I am going to record conversations outside as inside. I will also make short drama movies in the trend ' one flew over the cookoost nest' . That kind of work. An audio technica should do the work then right? I own a MXL condensor mic for voice overs and one to one conversations real close, but I need a a mic for the typical wide shots.

I have been using cubase for 9 years now so after-audio editing is a big plus for me, so I don't need the best of the best. I can edit it afterwards using some good digital plugins like PSP vintage warmer and PSP saturator to give that NUMANN analog vibe to it.


Jose di Cani November 2nd, 2004 02:13 PM

Heh Bryan.

I saw one of your older posts and in there you were saying that the rode 3 was like the audio technica and a couple of replies earlier you told me that the rode was onl y meant for interviews (quote ' The Rode NT3 is a heavy mic yet it's powered by a 9 volt battery(no phantom required) and it sounds as good as an Audio Technica 4053 (or so I'm told').The original poster was talking about the best indoor/outdoor mic.

Thanks. I am confused now.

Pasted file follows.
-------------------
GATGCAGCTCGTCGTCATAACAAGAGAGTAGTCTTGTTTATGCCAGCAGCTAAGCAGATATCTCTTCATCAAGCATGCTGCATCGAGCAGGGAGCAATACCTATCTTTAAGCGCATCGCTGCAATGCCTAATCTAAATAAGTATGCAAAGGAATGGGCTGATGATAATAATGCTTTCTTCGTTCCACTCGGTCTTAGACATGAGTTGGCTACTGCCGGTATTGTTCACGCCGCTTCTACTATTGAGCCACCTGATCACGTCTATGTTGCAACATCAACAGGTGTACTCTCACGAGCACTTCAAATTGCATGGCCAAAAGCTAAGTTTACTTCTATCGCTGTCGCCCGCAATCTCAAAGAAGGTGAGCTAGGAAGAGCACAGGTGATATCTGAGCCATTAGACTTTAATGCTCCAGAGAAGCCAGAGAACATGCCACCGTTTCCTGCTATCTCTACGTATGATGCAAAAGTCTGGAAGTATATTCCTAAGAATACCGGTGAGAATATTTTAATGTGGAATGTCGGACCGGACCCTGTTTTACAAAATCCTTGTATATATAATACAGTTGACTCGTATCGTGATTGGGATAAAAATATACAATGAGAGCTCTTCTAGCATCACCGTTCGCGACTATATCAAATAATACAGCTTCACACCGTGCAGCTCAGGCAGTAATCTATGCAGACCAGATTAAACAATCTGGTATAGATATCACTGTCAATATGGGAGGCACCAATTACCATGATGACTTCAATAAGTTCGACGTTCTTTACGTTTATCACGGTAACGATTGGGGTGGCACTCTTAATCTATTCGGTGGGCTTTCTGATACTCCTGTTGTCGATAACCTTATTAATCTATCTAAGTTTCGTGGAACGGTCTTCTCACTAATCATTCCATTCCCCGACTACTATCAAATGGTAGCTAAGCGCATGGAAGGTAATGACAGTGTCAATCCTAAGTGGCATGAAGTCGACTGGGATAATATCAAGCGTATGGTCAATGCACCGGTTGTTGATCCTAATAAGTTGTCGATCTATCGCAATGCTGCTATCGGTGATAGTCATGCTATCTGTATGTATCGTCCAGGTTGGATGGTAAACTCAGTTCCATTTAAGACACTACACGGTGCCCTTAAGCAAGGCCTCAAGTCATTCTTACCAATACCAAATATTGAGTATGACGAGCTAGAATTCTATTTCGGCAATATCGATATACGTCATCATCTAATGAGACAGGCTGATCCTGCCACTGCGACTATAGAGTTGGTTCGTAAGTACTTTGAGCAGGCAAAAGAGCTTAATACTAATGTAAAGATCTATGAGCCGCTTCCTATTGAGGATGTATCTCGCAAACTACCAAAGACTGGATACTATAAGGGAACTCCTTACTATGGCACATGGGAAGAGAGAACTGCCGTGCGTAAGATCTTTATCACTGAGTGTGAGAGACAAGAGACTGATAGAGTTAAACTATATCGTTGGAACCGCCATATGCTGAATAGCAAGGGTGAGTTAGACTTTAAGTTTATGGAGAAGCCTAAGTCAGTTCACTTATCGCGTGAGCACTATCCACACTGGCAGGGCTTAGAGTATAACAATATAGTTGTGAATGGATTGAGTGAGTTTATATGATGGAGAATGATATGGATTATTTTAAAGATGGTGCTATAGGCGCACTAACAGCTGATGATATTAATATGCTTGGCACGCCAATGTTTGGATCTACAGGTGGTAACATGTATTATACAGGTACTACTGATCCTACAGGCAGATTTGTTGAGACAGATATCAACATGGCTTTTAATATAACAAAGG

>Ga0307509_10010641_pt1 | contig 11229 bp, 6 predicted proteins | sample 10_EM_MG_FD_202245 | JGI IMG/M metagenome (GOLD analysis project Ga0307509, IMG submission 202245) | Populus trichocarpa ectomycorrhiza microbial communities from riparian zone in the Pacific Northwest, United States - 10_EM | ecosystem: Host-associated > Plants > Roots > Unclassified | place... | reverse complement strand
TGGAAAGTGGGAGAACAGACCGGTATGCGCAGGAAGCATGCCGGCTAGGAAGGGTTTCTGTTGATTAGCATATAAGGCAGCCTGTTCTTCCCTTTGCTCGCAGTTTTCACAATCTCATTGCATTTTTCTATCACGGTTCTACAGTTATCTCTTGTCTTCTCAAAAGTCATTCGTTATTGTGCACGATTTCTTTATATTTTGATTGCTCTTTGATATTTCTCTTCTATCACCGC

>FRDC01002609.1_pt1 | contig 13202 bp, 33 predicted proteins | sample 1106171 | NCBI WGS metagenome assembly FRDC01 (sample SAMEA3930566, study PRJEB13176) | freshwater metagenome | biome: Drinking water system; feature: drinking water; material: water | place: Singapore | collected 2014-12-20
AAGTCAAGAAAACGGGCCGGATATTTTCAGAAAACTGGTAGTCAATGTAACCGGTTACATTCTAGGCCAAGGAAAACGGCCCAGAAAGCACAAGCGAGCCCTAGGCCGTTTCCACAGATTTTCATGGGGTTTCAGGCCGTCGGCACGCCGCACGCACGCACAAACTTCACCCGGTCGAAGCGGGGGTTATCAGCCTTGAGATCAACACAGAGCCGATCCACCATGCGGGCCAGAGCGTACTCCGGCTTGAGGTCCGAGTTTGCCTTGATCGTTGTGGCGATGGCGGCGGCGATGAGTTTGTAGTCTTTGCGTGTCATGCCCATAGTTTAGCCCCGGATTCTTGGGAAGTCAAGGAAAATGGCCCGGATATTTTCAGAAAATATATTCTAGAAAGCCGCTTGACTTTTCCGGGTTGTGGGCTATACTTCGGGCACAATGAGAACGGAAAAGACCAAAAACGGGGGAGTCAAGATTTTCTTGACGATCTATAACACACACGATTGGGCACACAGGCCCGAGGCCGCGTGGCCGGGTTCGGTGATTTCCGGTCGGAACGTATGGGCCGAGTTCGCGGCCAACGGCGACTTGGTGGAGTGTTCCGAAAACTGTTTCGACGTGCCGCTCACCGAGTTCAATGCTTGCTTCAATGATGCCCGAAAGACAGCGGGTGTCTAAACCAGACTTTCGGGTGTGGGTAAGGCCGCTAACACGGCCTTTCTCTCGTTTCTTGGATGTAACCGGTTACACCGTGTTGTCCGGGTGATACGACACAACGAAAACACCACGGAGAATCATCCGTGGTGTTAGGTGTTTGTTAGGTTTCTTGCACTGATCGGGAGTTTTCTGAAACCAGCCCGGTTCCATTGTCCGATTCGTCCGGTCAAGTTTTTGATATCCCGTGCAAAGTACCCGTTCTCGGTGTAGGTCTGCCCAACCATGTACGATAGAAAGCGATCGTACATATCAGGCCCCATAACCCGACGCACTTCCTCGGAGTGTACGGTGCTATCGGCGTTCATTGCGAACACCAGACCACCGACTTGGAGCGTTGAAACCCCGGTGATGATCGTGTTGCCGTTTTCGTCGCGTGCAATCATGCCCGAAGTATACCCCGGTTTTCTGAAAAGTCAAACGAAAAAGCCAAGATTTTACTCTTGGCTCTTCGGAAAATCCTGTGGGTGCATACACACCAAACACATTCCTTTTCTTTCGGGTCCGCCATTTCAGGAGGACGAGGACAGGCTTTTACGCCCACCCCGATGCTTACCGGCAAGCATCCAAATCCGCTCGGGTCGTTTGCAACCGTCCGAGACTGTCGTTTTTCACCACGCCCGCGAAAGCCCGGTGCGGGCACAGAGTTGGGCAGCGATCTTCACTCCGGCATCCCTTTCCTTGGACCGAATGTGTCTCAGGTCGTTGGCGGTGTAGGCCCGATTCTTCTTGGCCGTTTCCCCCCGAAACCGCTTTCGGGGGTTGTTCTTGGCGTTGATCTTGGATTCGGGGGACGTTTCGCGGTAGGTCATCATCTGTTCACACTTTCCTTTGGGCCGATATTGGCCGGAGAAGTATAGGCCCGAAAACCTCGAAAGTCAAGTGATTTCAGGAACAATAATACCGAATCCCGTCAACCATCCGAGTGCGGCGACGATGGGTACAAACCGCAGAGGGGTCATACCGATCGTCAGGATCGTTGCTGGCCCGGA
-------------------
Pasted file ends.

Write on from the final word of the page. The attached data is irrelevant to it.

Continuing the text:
<<<-- Originally posted by Bryan Beasleigh : Marty said"If only it were that easy... to record some MP3 clips demonstrating the differences between microphones. If only."

Marty, if you read my post i stated that only a full and uncompressed file played on a pro system would give you some indication of a mics worth.

The intent of Matt and myself was only give people that had NO ACCESS to professional quality microphones a taste of what they might be missing. While not scientific my clip[s of a MKH60 and a Schoeps MK41 show a similar tonal quality and a seamless and open air. It's certainly enough to make them want tpo hear the mics first hand.

Some of your past posts indicate a less than perfect knowledge of the various mics and their characteristics. Do you want me to highlight these I will be happy to.

I have a new project, show how for a few bucks you can improve your sound imeasurably. I'm guilty along with others of constantly carping on the Schoeps perfection and the premise that the very best is a must.

Horse cookies to that notion! Barry has mentioned a mic that can really improve his sound a great deal. I'd like to present a comparison of audio from built in mic through the very best, in increments that start at 100 to 200 dollars.

The Rode NT3 is a heavy mic yet it's powered by a 9 volt battery(no phantom required) and it sounds as good as an Audio Technica 4053 (or so I'm told) $152 at B&H and your well on your way to excellence. It's not tiny, or cool but it sounds great.

What I'd like to do is quantify the value of certain entry level mics in the path to audio nirvana. I can already show that a $50 Oktava can almost equal an 850 dollar Neumann.

It's unfair to expect everyone to strive for the same level. If their work will be shown to people on a small screen TV via a standartd VCR then why risk heart failure and personal bankruptsy.

Barry if I can help than email me. maybe together we can do a service to the more moderate user.